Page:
RFC 2778 describes the term "presentity" as follows:
Presentity (presence entity): provides presence information to a presence service.
This seems straightforward if inelegant. So imagine my surprise when, in discussing the nature of presentities during one of the meetings of the SIMPLE WG at IETF 60 yesterday, it was asserted that a presentity is generally and correctly understood to be a human being -- at which point I got up to the mic and opined that anyone who seeks to limit presentities to human beings is engaging in speciesism. There was a smattering of nervous laughter but I think most people thought I was joking.
I was not joking. Herewith my explanation.
A presentity is an entity that provides presence. In the context of a network, an entity is any addressable thing on the network. In the context of a communications technology, presence is, at root, a boolean indication of whether or not an entity is available for communication. What kind of things might be available for communication over a network? People, yes. But not just people: bots, chatrooms, applications, services, routers, servers, firewalls, gateways, appliances, devices, and much else besides can be networked for some form of communication. Is the firewall or router or web server up and running? That's presence. Is the chatroom functioning? That's presence. Is the bot able to provide answers right now? That's presence. Is the pubsub service sending out Atom/RSS feeds? That's presence. Is the workflow application down? That's presence. Is the coffee maker empty? That's presence. Is the cat on the mat? That's presence.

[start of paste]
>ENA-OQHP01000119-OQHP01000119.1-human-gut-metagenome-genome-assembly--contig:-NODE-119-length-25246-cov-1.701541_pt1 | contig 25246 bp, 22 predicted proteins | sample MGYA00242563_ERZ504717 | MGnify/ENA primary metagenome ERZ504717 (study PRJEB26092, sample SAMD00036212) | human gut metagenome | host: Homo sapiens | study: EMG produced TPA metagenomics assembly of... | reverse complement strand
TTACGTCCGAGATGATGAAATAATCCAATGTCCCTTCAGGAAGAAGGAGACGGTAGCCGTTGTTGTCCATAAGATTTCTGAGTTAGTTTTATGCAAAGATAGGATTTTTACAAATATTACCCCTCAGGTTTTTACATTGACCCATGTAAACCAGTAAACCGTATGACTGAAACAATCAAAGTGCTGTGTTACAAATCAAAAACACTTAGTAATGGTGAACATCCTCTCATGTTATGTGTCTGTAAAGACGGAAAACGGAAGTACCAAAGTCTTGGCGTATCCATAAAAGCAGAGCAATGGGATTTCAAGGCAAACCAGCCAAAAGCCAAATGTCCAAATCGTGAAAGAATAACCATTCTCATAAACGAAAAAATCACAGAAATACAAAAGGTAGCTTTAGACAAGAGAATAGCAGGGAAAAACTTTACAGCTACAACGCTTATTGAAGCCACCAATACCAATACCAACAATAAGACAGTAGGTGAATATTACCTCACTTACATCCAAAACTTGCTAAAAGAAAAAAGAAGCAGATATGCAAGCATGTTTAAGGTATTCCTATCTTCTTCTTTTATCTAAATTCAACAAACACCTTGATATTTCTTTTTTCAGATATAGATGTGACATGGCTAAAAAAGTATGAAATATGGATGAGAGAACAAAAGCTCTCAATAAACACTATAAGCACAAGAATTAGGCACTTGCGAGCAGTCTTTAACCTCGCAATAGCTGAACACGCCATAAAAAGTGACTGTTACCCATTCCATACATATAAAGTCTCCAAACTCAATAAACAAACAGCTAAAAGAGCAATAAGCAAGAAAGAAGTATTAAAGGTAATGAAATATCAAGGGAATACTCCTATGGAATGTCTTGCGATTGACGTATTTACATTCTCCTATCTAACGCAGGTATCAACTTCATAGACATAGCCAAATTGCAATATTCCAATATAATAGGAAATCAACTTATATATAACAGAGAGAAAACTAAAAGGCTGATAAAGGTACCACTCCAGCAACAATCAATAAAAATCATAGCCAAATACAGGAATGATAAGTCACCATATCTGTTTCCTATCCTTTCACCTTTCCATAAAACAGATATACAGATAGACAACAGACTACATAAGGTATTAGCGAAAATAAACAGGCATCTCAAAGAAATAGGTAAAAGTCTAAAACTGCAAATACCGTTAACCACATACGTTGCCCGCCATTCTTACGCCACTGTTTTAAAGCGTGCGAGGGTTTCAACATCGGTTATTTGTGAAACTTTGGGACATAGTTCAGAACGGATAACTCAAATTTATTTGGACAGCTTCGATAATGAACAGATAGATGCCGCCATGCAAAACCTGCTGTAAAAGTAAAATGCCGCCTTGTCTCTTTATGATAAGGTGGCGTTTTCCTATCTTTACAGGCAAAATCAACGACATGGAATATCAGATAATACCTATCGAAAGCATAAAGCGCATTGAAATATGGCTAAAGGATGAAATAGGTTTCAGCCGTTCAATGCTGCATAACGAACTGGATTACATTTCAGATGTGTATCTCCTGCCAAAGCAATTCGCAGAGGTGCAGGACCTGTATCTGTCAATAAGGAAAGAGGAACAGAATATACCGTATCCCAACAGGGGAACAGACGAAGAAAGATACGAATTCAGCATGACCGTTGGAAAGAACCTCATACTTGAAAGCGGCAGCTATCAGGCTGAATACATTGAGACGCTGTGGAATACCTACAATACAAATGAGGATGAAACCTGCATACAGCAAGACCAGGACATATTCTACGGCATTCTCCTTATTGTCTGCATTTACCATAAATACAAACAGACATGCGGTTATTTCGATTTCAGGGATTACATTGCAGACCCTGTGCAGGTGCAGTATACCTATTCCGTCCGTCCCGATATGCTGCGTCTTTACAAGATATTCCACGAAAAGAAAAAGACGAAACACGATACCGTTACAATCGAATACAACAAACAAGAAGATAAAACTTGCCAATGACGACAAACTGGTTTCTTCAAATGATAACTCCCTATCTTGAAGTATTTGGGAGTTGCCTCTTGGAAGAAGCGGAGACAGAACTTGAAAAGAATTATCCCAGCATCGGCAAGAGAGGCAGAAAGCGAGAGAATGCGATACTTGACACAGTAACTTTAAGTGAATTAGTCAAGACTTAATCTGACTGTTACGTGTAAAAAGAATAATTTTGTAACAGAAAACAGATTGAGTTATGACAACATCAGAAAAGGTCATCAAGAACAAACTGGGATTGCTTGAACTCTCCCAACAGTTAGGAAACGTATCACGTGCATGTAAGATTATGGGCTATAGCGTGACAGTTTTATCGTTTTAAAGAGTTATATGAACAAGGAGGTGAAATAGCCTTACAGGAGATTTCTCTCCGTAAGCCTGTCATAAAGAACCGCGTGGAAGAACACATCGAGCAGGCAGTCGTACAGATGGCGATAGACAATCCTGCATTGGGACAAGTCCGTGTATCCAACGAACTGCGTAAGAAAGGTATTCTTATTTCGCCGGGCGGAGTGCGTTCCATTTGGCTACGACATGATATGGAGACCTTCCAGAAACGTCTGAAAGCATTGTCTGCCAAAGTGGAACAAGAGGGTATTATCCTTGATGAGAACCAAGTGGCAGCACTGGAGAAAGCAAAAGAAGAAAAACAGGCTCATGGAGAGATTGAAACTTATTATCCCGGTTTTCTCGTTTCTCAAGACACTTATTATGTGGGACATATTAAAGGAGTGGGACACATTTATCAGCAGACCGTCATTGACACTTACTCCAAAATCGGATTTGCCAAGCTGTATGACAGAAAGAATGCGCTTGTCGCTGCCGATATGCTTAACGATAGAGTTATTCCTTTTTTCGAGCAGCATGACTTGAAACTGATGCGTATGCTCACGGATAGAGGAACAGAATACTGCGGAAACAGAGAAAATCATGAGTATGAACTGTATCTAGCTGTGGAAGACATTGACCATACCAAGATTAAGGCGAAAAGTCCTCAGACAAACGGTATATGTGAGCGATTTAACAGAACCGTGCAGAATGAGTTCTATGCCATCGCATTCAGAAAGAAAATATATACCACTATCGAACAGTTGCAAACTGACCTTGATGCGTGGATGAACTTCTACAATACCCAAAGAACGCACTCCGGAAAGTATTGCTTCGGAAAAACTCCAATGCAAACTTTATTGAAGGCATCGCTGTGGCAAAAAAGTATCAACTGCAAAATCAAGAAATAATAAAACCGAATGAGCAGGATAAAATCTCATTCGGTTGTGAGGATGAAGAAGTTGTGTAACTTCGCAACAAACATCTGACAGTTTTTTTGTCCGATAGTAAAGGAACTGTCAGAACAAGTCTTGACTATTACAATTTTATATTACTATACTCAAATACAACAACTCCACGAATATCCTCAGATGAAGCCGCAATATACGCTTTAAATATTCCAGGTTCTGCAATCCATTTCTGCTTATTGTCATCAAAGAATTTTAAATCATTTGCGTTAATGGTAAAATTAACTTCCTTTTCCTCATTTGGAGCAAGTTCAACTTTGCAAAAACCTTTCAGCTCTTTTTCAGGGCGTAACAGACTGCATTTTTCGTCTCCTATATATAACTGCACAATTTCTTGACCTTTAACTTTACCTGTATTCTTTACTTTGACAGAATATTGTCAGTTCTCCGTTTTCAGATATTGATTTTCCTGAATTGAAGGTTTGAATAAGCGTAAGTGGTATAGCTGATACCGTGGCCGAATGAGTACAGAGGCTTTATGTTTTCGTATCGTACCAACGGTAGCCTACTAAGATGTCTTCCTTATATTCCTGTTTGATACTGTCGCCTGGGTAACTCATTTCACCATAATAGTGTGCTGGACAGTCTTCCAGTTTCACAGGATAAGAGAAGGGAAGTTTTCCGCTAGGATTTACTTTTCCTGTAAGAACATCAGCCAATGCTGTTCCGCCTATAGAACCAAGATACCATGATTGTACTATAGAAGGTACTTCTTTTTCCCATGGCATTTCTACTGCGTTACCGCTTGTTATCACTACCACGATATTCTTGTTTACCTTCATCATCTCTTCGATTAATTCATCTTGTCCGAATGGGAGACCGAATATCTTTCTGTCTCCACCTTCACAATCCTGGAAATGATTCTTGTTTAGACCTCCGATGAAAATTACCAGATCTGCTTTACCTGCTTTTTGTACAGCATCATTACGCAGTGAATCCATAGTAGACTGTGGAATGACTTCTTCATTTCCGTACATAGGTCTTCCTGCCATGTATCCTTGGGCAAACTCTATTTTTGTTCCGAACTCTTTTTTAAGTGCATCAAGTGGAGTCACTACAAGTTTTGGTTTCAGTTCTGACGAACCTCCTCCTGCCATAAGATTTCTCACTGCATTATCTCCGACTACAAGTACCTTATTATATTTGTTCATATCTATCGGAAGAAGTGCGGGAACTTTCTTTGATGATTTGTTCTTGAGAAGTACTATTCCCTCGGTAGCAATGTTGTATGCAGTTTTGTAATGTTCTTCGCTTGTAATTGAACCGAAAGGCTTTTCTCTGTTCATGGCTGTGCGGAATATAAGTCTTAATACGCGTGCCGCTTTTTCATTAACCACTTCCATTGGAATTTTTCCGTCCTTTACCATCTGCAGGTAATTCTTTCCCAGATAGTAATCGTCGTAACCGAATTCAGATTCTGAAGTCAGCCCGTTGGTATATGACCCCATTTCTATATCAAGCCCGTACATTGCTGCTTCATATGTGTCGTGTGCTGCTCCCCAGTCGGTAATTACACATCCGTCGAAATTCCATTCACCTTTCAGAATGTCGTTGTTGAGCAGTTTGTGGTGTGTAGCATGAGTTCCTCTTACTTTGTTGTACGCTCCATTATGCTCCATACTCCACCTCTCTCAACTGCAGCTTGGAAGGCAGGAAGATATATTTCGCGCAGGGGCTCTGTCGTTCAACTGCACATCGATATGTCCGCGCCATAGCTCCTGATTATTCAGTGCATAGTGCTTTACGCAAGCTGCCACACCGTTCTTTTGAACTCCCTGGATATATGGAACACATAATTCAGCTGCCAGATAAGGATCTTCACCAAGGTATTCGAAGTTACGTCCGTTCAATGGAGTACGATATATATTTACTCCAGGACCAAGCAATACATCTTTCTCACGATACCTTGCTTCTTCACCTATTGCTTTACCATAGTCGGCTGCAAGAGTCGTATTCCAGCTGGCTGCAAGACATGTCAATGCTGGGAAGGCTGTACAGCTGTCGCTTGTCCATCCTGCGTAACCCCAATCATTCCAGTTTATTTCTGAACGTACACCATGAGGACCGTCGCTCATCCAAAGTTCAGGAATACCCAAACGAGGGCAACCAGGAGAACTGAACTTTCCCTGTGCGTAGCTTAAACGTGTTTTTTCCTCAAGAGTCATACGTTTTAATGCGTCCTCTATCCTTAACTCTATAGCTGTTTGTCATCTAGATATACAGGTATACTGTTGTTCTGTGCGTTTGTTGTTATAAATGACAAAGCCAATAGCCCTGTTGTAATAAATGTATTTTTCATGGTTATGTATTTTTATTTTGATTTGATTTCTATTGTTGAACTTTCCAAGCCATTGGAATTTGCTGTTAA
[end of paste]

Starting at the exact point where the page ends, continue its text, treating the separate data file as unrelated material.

Thus my charge of speciesism. Any entity that could communicate or provide information on a network is potentially a presentity. Limiting presence to humans is misguided and unnecessary.
Presence: it's not just for humans anymore.
Peter Saint-Andre > Journal